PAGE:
European Forum

Libyan Council lifts ban on religious parties

Thu 3 May 2012 Libyan Council lifts ban on religious parties

The Libyan National Transitional Council (NTC) has dropped the ban against political parties based on religion, tribe or ethnicity, an official said, after the law angered Islamist parties in the run-up to the first free election in June.

Libyans vote in June to elect a national assembly for the first time since the overthrow of Muammar Gaddafi. Eighty of the 200 seats will go to political parties, with the rest reserved for independent candidates. The currently governing National Transitional Council decided in April in order to ‘preserve national unity’ to ban political parties based on religion, tribe or ethnicity.

While most of society’s structures are organised along such lines the ban would make it further difficult to establish new political parties. Some claimed that the ban was to preserve already existing party structures and to keep out the newly formed party by the Muslim Brotherhood, Libya’s most organised political force, and other Islamists.

Islamists have performed well in post-uprising elections in Tunisia, Egypt and Morocco and they are also likely to do well in Libya, a socially conservative country. Libya's NTC has already indicated the country will be run in accordance with Islamic law, though its exact place in the legal system will be settled only when a new constitution is written after the elections.

Sources: BBC, AlJazeera, photo: Flickr:AldeAdle

Back to news


Tue 11 Oct 2016 In October 2016 parliamentary elections were held in Morocco. The resounding victory belonged to the moderate Islamist Justice and Development Party (PJD), which became for the second time in a row the biggest party with a number of 125 seats. It's main opponent, the secular and royalist Authenticity and Modernity Party (PAM) doubled its representation in parliament to 102. The largest... Read full update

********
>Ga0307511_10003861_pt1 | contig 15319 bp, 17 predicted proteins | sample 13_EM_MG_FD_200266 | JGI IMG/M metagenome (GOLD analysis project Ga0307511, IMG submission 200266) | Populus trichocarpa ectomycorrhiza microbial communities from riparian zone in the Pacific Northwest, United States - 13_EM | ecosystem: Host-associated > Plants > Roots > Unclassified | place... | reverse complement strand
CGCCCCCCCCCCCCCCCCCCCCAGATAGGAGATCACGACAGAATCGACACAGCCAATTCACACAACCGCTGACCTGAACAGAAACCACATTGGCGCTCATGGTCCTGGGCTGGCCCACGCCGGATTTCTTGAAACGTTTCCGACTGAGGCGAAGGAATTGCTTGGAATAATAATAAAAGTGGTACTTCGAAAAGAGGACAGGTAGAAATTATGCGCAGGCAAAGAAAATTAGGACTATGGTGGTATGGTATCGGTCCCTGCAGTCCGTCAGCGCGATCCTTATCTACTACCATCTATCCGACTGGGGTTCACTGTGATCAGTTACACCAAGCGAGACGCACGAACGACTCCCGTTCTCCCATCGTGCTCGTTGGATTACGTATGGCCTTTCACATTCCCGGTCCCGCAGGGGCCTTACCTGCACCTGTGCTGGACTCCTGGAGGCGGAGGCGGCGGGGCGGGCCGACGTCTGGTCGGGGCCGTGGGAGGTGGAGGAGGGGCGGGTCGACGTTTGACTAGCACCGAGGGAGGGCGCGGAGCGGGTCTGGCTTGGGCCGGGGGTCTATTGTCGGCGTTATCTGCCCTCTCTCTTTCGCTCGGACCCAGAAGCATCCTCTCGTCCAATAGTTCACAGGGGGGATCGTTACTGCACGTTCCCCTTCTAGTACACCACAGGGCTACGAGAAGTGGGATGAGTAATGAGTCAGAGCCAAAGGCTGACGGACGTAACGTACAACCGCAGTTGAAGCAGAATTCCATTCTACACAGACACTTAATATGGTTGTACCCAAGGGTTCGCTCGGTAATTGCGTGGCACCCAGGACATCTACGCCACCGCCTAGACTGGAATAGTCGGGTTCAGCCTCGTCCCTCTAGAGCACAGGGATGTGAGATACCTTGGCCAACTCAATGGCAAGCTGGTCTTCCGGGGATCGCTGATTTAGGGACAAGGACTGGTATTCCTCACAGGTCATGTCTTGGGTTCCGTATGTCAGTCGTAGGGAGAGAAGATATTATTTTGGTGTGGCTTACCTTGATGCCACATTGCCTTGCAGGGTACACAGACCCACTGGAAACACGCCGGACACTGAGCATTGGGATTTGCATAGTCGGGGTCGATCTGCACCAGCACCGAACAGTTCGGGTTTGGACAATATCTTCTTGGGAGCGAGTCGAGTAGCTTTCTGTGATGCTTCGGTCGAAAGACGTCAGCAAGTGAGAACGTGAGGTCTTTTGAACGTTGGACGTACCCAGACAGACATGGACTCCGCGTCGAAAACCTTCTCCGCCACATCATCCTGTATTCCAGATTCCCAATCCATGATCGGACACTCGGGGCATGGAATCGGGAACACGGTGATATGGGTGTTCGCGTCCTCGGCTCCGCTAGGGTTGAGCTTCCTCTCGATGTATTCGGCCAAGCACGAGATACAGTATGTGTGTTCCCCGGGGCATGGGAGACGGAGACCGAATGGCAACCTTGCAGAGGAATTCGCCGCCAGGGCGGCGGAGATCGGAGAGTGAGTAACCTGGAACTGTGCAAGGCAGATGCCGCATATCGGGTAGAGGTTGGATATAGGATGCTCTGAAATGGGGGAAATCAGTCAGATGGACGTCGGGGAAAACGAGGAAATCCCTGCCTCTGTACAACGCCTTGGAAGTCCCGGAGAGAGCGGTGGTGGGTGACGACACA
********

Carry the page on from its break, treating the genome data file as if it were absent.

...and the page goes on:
Tue 11 Oct 2016 In August 2014, the first direct presidential elections took place in Turkey. With a small majority the then Prime Minister Erdogan won this election and became the current President of Turkey. On 1 November 2015 snap elections were held, that the AKP won in a landslide victory, establishing a majority in parliament and a single party rule. On 15 July 2016 Turkish military conducted a coup... Read full update


Thu 6 Oct 2016 On 20 September 2016 parliamentary elections were held in Jordan. The candidates stood mostly as independents, though the new Election Law made it also possible to run via party lists. The results showed most of the candidates elected in the 130-seated parliament were loyal to the government. The Islamic Action Front formed a broad coalition including Christians and Circassians. This "National... Read full update

Stay informed. Get the newsflash.

Join our news service. European Forum for Solidarity and Democracy provides news and updates about Central, Eastern and South Eastern Europe.
close X

Send this page to a contact

E-mail address recipient

Your e-mail address

Your name